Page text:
by Airman 1st Class Kyle Johnson
JBER Public Affairs
4/10/2015 - JOINT BASE ELMENDORF-RICHARDSON, Alaska -- "Maybe it was the sound of the plane that freaked me out," said Spc. Brittany Williams. "It was really loud."
The C-130 Hercules began its short ascent to 1,200 feet while five
noncommissioned officers attempted to placate Williams and the other
trainees suffering a heightened understanding of their own mortality.
"Stand up and hook up," the jumpmaster shouted, his command competing
with the roaring wind and whining engines, each fighting to be heard
over the other.
"I was losing it," Williams said. "Why am I here? Why am I doing this? Why did I join the Army?"
This is it. This is the moment, Williams told herself.
"Green light! Go!"
"When I heard that, my emotions froze," Williams said. "It was very surreal."
Williams handed her static line to the jumpmaster without fear and
jumped out into the air. She trusted whoever prepared her parachute knew
what he was doing; and that the security checks in place were
As she plummeted toward the ground, she tried to count to four by
thousands, but only managed a grunt before her parachute opened,
suspending her in the air.
"That moment when my parachute opened," Williams said, "I was so happy."
Now, as a parachute rigger assigned to the 4th Quartermaster Company,
725th Brigade Support Battalion (Airborne), 4th Brigade Combat Team
(Airborne), 25th Infantry Division, U.S. Army Alaska, Williams is the
one making sure somebody else makes it safely to the ground. 15
'somebodies' a day to be exact.
The minimum time standard for packing a T-11 personnel parachute system
is two per hour, and 15 is the maximum a rigger can pack in a day.
Riggers at the JMC always do the maximum.
"First, you have to breathe," Williams said. "That's what goes through
my mind. Breathe, and pack each chute as if I were going to jump it
Only after earning their wings in jump school can a trainee be accepted into rigger school.
During school, riggers spend weeks learning the intricacies of packing the T-10, T-11, and MC-6 parachutes.
They also learn the Rigger's Pledge, and one particular line manifests itself in a very real way during their training.
I will pack every parachute as though I am to jump with it myself, and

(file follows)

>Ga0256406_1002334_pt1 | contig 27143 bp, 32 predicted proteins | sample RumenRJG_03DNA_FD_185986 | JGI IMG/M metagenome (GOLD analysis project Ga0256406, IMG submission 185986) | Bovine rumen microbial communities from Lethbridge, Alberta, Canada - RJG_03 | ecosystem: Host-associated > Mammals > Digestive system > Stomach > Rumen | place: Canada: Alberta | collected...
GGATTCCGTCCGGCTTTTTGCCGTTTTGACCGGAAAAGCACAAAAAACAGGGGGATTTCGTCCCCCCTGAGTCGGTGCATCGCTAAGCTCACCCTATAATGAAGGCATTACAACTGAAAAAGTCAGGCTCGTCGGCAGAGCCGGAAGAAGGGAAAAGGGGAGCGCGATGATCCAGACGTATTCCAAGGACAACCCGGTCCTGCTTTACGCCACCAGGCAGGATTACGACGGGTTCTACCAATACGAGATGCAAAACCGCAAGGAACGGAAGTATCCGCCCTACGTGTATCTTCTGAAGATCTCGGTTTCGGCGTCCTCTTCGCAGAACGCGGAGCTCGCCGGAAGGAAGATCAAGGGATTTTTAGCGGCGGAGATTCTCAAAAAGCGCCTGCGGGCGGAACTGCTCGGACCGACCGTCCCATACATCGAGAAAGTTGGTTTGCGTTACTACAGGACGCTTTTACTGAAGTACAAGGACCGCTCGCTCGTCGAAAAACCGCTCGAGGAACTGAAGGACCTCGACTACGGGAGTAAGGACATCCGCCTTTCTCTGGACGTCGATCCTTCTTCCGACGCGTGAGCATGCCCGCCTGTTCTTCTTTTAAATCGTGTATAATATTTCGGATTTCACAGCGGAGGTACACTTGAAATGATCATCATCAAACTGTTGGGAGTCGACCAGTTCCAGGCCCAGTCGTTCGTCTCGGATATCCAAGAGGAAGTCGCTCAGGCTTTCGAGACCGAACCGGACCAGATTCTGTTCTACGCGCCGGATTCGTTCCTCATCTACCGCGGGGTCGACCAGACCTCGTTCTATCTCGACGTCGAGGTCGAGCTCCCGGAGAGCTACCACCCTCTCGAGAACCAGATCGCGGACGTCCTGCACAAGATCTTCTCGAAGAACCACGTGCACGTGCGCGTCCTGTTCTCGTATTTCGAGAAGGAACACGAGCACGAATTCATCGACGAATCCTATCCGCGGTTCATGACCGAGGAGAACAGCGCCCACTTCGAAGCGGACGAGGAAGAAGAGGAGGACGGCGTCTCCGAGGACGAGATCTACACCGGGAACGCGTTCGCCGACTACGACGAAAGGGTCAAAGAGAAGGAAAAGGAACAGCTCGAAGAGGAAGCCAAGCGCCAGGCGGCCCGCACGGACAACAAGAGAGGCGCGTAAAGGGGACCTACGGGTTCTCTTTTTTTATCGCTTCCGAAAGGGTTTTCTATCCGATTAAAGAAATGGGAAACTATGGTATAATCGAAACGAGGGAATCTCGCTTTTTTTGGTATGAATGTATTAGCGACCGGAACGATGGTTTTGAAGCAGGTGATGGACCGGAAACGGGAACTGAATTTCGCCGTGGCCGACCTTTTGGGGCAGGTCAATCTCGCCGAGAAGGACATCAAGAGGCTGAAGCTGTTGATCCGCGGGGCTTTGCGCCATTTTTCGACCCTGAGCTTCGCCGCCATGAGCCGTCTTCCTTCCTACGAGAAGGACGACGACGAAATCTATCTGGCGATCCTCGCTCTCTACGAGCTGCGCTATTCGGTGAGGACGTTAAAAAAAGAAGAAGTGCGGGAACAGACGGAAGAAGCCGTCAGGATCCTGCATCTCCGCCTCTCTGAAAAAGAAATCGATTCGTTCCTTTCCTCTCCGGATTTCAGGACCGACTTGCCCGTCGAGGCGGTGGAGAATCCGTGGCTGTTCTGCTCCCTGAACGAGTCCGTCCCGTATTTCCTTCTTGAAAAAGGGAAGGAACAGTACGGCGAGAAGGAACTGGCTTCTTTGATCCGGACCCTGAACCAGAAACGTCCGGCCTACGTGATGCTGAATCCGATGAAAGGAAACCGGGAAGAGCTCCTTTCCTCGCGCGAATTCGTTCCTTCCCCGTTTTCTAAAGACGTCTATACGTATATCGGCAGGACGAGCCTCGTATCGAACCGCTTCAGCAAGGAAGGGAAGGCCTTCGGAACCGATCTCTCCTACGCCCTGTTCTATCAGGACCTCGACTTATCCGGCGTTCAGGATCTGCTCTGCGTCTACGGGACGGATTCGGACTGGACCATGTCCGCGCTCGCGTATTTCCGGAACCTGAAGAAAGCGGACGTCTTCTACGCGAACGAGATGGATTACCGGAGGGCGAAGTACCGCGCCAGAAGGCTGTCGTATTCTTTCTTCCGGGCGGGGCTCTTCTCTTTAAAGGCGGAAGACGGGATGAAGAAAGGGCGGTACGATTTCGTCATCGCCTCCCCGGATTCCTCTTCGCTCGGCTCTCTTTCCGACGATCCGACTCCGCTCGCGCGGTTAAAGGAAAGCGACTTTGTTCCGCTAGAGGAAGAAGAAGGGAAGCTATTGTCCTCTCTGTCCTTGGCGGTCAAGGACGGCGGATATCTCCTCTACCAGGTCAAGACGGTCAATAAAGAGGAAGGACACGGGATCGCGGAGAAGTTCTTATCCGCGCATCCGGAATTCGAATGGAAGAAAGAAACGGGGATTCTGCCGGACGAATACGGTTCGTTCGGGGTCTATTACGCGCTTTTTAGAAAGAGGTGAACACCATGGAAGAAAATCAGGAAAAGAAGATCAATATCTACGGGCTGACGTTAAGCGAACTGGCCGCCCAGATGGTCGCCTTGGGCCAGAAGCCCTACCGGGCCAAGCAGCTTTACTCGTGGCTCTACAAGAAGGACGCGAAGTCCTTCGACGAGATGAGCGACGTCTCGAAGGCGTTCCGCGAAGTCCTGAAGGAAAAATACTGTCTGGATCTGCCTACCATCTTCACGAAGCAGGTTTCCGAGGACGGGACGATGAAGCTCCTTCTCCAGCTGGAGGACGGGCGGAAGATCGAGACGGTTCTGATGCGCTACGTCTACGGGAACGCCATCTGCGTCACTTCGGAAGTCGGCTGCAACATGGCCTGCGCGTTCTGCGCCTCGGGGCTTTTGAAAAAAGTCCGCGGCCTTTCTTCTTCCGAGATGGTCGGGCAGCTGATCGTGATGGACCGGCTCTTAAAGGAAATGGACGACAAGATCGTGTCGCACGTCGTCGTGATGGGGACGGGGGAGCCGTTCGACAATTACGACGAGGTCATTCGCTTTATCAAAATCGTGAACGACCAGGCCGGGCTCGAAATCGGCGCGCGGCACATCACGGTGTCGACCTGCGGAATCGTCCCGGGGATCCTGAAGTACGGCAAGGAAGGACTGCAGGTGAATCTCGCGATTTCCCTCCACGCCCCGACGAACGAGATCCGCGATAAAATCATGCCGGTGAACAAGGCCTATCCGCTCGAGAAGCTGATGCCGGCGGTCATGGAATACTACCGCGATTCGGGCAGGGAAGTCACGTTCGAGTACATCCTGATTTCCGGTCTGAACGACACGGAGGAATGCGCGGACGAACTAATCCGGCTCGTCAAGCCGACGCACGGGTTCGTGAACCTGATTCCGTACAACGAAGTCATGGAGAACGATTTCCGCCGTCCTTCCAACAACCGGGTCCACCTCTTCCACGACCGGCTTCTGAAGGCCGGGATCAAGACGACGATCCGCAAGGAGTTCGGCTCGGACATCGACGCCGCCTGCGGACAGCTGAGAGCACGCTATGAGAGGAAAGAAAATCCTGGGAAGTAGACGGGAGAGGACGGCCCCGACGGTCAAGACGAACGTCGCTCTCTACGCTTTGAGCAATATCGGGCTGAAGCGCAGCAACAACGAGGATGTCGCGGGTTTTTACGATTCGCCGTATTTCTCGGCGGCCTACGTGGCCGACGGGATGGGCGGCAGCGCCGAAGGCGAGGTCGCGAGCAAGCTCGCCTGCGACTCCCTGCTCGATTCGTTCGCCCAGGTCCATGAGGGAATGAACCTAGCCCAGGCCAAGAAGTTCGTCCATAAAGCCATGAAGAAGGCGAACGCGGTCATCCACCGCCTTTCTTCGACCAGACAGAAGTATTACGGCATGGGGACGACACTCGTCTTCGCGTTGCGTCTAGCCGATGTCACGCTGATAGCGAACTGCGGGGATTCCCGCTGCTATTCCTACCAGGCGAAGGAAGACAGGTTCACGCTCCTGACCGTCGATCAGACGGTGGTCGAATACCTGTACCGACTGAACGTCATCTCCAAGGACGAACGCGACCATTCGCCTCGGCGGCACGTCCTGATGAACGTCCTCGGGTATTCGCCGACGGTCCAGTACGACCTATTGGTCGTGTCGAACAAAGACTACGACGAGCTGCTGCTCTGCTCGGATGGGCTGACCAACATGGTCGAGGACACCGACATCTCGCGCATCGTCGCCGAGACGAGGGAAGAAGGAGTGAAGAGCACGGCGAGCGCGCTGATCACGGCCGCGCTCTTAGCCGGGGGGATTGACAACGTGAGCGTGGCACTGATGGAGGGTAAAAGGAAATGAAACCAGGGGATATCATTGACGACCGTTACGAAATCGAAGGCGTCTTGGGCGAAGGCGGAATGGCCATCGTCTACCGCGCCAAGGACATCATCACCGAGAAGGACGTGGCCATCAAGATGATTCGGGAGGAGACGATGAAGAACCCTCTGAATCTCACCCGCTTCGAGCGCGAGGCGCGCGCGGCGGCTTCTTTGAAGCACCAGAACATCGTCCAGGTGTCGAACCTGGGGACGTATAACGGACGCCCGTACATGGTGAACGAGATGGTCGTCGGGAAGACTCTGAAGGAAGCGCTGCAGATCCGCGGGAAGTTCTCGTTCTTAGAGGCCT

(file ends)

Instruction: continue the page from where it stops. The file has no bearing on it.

will stand ready to jump with any parachute which I have certified as
After they have been taught proper procedures, they jump using a parachute they packed themselves.
Williams said this cements the grave responsibility every rigger faces
each time they pack a chute, and forces them to have confidence in their
"At first, it was mind-boggling," Williams said. "You really have to have confidence in yourself and your chute."
Williams said throughout their career as parachute riggers, they must
maintain active airborne status by jumping a minimum of four times a
year - once every three months.
"I trust that the other riggers know exactly what they are doing, and
that the checks are secure," said Pfc. Luke Whittington, a parachute
rigger assigned to the HHC, 725th Brigade Support Battalion. "They do
their best on every chute, and they excel."
At the JMC, Soldiers surround long wooden tables covered with parachutes in various stages of packing.
Red-hatted NCOs - responsible for inspecting each chute at each step of the process - move through the facility.
Packing a T-11 main parachute requires 12 steps, and 12 inspections before the inspector allows the rigger to proceed.
"It was really hard at first," Williams said. "But you gain more confidence in yourself as you get inspected."
After the chute clears the scrutiny of the IP, it goes to a final
inspector who checks it for malfunctions before it is placed in the
Once in the cage, the parachutes go through yet another check before being considered ready for issue.
Lastly, the jumpmaster checks each paratrooper's chute before they jump,
consulting with the parachute riggers on standby to serve as subject
matter experts should the jumpmaster have any concerns.
The T-11 main parachute is checked a minimum of 16 times before a paratrooper places his life in the harness.
"I feel confident about each parachute coming out of this shop," Whittington said."It doesn't matter who packs it."
"You have to have a strong mind and a strong body to pack parachutes,"
Williams said. "My muscles will lock up, my elbows hurt, and my fingers
will bleed, but [I] just have to ignore it. The chutes still need to be
packed with the same quantity and the same quality."
I will keep constantly in mind that until men grow wings, their parachutes must be dependable.
I will be sure - always.